“I think we need to be positive in what we do….I’m certain on libraries, for example, that the proposal that the Council put out there in terms of what their plan is , will not be, exactly as it’s delivered. Somebody will come along and suggest something and, hopefully, we’ll be smart enough and say “ well, actually that’s a good idea…let’s change what we’ve got here” so we end up with a number of libraries that will have community groups supporting them and have a mixed delivery model – they won’t all be the same. I’m pretty certain it won’t be as currently written.
One of the things I’m picking up is that they’re asking people who are not used to writing a business plan, to write a business plan…it isn’t easy…..and if you’re not in the business of libraries how would you ever be sufficiently experienced to write that business plan – I think we need to think about how we do that.”
The recent audit report highlighted the issue of property valuations which would have extended from when you were the Leader. What did you know, what could you, or should you have done to avoid this?
“At no point while I was Leader of the Council did any auditor flag up any problem with the valuation of the properties. I don’t know why it came up other than the fact that officers ‘ turned a stone over’ and saw that it didn’t look right. There is a problem valuing many public buildings as it does assume that there is a buyer out there for them so it is a bit of an ethereal concept in that respect.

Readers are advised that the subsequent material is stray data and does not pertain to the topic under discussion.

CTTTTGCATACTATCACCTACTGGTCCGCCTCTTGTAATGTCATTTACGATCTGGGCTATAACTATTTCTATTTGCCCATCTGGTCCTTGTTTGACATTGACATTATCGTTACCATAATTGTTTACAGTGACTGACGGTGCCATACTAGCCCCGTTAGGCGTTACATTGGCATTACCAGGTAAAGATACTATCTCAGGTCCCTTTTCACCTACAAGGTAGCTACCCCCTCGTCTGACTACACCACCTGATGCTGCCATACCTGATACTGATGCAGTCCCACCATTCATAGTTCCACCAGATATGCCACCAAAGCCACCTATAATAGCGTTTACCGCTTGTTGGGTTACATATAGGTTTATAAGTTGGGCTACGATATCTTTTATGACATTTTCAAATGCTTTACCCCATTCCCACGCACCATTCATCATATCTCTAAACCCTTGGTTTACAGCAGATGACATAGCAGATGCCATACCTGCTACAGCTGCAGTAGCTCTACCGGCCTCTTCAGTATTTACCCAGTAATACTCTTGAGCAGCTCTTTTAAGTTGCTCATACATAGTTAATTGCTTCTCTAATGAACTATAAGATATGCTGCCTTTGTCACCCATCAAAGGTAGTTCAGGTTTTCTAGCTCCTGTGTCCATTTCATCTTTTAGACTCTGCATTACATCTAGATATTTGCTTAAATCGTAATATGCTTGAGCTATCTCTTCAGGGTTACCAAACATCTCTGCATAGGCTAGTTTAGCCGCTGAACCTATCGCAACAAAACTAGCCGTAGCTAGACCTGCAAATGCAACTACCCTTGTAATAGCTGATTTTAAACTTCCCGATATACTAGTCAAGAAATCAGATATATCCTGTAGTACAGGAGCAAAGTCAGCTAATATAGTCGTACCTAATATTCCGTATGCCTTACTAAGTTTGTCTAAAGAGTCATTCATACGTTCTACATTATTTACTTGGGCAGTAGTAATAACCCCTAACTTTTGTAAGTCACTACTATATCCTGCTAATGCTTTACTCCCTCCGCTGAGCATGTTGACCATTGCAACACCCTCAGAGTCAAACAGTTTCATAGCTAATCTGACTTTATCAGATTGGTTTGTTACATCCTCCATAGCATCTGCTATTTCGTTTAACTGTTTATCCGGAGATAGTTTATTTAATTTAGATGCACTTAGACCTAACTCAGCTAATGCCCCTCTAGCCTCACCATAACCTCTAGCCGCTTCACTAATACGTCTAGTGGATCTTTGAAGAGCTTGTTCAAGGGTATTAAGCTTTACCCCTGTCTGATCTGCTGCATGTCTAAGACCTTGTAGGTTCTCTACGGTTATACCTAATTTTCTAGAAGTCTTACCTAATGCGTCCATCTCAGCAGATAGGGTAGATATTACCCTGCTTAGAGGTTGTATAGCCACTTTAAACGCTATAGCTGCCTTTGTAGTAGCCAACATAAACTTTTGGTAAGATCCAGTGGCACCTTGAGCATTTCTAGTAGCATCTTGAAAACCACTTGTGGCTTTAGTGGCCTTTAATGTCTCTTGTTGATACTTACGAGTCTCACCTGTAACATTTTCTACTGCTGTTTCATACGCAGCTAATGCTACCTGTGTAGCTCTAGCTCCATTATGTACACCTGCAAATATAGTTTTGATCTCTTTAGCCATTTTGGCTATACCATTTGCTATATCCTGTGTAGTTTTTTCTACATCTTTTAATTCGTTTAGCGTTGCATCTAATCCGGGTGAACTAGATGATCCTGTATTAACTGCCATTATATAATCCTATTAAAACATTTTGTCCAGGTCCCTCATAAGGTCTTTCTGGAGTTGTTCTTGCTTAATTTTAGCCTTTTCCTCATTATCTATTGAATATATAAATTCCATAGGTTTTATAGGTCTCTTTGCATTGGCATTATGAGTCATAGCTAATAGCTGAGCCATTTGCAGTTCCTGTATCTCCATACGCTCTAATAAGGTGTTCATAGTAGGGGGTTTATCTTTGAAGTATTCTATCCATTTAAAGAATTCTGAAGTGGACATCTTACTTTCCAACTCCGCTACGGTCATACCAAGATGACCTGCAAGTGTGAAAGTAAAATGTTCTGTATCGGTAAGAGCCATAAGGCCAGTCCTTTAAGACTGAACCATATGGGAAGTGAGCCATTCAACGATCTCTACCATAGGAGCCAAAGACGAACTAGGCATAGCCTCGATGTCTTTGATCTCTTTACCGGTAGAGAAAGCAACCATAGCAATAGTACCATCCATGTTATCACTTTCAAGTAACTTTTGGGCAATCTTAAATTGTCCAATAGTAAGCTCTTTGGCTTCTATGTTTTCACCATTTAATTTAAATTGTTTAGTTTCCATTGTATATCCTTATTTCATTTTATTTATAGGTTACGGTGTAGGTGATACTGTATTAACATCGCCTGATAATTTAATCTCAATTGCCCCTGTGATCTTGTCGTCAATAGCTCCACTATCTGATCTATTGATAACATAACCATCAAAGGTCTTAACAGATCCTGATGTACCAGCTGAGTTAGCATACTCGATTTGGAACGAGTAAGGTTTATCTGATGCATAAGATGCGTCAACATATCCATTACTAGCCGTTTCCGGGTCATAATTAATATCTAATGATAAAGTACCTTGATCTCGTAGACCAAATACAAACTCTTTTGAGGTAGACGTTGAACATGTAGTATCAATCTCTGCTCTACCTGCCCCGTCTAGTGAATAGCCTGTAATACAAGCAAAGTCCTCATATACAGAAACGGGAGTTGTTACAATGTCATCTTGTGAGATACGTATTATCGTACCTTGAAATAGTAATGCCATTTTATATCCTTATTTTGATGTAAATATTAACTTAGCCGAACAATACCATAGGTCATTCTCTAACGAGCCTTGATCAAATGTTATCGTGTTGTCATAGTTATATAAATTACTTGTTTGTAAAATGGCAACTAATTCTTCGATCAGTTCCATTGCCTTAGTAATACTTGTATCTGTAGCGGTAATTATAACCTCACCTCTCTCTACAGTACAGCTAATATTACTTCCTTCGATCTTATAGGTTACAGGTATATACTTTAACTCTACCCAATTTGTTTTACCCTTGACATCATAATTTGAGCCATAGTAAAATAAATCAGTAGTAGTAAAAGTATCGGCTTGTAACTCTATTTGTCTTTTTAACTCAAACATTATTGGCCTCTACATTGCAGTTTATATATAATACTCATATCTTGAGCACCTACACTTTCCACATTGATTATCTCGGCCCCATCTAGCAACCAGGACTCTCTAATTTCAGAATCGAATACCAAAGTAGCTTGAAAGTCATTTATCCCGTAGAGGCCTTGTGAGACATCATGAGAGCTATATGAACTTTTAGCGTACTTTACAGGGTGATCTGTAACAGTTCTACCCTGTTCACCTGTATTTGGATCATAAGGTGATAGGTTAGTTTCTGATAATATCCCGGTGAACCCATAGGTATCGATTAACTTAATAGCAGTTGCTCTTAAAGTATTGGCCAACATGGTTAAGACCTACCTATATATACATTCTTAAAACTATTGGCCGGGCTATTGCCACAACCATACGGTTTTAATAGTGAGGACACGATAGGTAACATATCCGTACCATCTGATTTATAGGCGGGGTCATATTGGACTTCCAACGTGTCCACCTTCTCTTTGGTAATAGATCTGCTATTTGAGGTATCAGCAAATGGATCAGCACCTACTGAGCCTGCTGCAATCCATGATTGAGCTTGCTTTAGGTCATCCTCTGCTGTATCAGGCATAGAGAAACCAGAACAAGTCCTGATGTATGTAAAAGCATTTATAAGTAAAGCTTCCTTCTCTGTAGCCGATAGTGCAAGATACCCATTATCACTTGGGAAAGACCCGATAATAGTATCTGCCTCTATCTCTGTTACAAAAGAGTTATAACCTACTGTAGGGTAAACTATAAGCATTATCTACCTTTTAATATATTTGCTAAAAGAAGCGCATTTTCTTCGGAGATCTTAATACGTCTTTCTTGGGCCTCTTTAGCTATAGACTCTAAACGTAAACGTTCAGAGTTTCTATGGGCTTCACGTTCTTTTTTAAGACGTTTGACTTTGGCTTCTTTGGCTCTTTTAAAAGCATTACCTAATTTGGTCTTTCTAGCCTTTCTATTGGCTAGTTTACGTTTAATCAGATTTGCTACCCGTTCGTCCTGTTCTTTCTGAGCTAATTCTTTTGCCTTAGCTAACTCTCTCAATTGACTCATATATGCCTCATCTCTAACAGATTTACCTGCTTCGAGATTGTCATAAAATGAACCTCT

There are 2 valuations that they do, one is for insurance purposes – if it burns down, like the Assembly rooms, you can replace it…or if we have to sell it, so there are 2 values in there…..and it was the re-build value they had to re-do, the value to re-build them all….they got that wrong. The commercial value would fluctuate depending on the state of the market.”
On the subject of the Assembly Rooms, do you think there is an issue with that having been undervalued for insurance purposes?
“You’re quite right to question what the Council valued the Assembly rooms at . I think there was a question mark over how that came to be in terms of the final insurance pay out …I think you’re right, there was a problem. You can see that from the valuations that they had to re-do – the 2 are logically linked – the extent of which, I don’t know. Could it have been under-valued? It might well have been …as if it had been the proper value, would you have been able to replace it? Well, you might have been”
Categories: Derby City Council